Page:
A TEAM of archaeologists have pieced together the stories of Scottish soldiers found in a mass grave for a new exhibition.

Using cutting-edge technology, they have been able to find out about the lives of the men whose skeletons were discovered in Durham, more than 300 years after they died.

The skeletons were found during the construction of a new cafe at Palace Green Library in 2013 and were later confirmed to be the bodies of men who had been captured by Cromwell’s army during the Battle of Dunbar in 1650.

The exhibition at Palace Green Library, which opens today and runs until October, tells the story of between 3,000 and 3,500 soldiers brought to Durham.

Around 1,600 of the men died, were stripped naked and buried in a mass grave in Palace Green, 28 of whom were excavated.

As well as explaining how the skeletons were identified, it tells the stories of the men who survived the experience.

It features a 3D print out of one of the skeletons, which have all been recently reburied in Durham, as well as 3D reconstruction of one of the soldier’s faces

Project research lead Professor Chris Gerrard, from Durham University, said: “We dug up skeletons but we ended up with people. That’s something we couldn’t have done ten years ago.

“It’s a good detective story but it’s unravelled over so many years.”

Prof Charlotte Roberts, a bio-archaeologist at Durham University added: “We excavated 28 skeletons but the amount of information we got was huge.

“Techniques have developed so much over the years that we have been able to tell a story we just would never have known if it was 30 years ago.”

Between 3,000 and 3,500 prisoners arrived in Durham in 1650, of whom around 1,600 died. Around 40 were sent to Shields to work on the salt pans while 150 were put on a boat to America.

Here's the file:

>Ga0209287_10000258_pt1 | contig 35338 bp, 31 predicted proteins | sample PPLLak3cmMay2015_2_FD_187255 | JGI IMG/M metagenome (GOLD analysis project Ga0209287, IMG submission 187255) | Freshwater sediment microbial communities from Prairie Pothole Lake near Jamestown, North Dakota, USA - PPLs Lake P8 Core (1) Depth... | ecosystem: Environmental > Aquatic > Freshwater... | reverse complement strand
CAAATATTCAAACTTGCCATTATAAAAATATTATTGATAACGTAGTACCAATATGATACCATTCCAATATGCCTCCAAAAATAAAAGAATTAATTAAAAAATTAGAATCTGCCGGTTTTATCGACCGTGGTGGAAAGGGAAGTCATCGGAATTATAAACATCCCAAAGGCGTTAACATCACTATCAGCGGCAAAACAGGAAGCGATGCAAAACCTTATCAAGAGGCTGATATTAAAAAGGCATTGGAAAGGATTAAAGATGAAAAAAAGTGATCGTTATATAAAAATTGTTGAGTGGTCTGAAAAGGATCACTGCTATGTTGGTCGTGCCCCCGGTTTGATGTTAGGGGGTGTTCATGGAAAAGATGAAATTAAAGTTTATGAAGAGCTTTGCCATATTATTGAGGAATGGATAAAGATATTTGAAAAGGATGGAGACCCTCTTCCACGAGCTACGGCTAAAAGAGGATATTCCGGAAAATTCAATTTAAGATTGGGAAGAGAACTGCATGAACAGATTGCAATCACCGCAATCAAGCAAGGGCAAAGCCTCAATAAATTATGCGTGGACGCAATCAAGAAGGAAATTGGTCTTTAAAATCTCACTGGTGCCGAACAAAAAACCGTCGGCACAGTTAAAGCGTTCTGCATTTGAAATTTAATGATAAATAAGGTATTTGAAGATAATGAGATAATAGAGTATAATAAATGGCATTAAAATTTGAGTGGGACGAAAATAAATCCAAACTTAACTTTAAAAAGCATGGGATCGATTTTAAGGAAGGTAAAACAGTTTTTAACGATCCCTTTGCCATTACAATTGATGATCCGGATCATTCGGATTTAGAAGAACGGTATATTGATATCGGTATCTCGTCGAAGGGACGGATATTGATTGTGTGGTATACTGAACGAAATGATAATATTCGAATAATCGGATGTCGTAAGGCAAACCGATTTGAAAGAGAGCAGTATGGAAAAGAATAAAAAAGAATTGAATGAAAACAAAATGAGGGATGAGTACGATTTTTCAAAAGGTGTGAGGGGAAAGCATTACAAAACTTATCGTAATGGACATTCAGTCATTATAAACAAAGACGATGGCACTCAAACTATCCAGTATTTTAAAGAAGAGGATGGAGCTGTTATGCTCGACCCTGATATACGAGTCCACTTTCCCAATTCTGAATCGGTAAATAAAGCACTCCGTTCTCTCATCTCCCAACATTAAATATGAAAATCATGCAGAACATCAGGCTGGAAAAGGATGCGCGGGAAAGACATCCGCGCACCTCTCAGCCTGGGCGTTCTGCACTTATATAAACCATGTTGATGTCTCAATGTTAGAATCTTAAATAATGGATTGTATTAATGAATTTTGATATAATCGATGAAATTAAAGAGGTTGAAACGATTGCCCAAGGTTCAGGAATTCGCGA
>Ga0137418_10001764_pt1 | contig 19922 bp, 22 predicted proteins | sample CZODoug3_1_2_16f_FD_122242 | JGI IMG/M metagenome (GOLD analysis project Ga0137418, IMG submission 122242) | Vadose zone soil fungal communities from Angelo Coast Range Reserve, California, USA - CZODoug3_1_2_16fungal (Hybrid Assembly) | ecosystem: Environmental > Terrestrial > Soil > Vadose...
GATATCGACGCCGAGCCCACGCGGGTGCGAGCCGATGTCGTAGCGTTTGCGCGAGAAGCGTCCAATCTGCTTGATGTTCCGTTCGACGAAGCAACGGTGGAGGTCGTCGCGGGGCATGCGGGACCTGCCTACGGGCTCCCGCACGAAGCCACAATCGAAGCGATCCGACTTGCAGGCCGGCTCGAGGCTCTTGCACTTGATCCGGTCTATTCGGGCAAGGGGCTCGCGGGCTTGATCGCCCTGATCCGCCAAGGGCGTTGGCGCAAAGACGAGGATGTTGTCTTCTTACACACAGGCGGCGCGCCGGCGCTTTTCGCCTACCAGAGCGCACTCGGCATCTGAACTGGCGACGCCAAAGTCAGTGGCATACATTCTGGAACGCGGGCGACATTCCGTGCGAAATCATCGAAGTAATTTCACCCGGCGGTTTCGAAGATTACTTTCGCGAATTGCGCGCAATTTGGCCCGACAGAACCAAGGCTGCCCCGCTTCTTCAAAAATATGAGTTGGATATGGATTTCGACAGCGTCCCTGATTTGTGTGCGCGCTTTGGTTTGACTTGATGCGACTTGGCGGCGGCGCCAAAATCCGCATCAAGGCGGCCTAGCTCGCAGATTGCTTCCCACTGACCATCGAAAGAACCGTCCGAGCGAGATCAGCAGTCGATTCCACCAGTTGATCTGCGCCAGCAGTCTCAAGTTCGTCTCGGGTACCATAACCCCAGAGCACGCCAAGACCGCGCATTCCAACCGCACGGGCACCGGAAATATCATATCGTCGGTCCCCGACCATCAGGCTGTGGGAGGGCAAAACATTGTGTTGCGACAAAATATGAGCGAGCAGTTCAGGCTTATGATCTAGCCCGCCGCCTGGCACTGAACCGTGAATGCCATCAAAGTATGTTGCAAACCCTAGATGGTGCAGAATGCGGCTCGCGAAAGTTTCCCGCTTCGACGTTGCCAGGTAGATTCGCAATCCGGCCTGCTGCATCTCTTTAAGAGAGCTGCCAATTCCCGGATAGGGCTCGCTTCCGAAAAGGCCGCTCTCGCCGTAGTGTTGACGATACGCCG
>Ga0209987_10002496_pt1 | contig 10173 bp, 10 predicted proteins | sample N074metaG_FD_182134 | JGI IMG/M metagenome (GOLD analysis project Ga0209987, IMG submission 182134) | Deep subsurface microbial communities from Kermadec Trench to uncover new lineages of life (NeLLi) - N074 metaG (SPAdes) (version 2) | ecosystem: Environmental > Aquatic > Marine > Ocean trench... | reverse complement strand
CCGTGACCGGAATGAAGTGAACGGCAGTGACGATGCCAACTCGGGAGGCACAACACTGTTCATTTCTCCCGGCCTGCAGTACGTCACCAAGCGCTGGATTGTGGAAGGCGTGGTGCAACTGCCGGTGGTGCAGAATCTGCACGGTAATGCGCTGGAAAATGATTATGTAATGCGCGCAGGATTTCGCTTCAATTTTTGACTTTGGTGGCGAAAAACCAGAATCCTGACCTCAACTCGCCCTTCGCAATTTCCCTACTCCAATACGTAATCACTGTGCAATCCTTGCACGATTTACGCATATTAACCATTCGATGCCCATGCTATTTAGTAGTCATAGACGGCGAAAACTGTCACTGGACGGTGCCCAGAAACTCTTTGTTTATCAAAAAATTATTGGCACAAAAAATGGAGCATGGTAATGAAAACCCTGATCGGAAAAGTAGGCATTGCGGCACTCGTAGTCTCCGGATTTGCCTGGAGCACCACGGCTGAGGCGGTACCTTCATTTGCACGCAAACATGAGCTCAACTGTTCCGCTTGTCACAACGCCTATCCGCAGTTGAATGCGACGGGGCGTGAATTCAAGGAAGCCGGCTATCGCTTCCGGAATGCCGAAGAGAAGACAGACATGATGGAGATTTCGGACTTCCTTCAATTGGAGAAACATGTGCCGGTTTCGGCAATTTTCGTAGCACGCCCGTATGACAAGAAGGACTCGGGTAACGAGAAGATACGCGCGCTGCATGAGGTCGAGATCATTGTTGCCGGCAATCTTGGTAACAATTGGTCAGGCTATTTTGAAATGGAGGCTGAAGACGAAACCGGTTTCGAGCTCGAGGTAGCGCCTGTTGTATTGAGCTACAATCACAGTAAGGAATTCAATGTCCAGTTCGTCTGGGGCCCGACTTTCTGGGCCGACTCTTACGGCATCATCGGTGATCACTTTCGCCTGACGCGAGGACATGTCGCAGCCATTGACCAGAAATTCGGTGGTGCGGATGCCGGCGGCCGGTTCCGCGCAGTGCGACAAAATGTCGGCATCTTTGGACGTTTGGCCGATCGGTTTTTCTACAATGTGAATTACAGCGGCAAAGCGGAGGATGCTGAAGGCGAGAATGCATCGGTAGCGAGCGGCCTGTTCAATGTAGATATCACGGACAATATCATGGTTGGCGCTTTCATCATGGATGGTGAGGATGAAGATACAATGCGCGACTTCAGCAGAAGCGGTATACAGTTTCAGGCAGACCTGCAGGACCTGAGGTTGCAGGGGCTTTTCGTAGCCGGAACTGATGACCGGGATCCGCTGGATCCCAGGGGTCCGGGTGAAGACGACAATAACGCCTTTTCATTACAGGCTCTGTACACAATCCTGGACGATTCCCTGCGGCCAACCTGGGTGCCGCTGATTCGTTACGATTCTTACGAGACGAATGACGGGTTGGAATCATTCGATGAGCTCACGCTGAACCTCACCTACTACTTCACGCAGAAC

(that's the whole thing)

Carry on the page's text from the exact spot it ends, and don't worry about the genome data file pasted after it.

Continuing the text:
Their descendants, now estimated to number between a quarter and half a million, include actor Jon Cryer, who visited Palace Green while filming the American version of TV genealogy show Who Do You Think You Are, and model Kate Upton.

Some of the descendants have been involved in the creation of the exhibition and feature in a film shown as part of it.

Prof Gerrard added: “For me the most interesting part has been discovering the descendant community and finding people living in the US who had family who went through the experience in Durham and ended up working in the colony in New England.

“I’ve given lectures where I had to stop because people were crying. The reason they were overwhelmed was that if their ancestors had been a step to the left or a step to the right, they wouldn’t have survived.

“We don’t often get that direct connection between the present and the past.”

Curator Julie Biddlecombe-Brown said: “I grew up in Durham and this has been a mystery for such a long time. I grew up knowing about the Scottish prisoners but we didn’t know what happened to them.For me, it’s telling a story of people whose story had been lost. They have died in quite horrible circumstances and this feels like an opportunity to give them the dignity and respect they didn’t have.

“It’s an important story for Durham, not a very nice one in Durham’s history, but an important one.”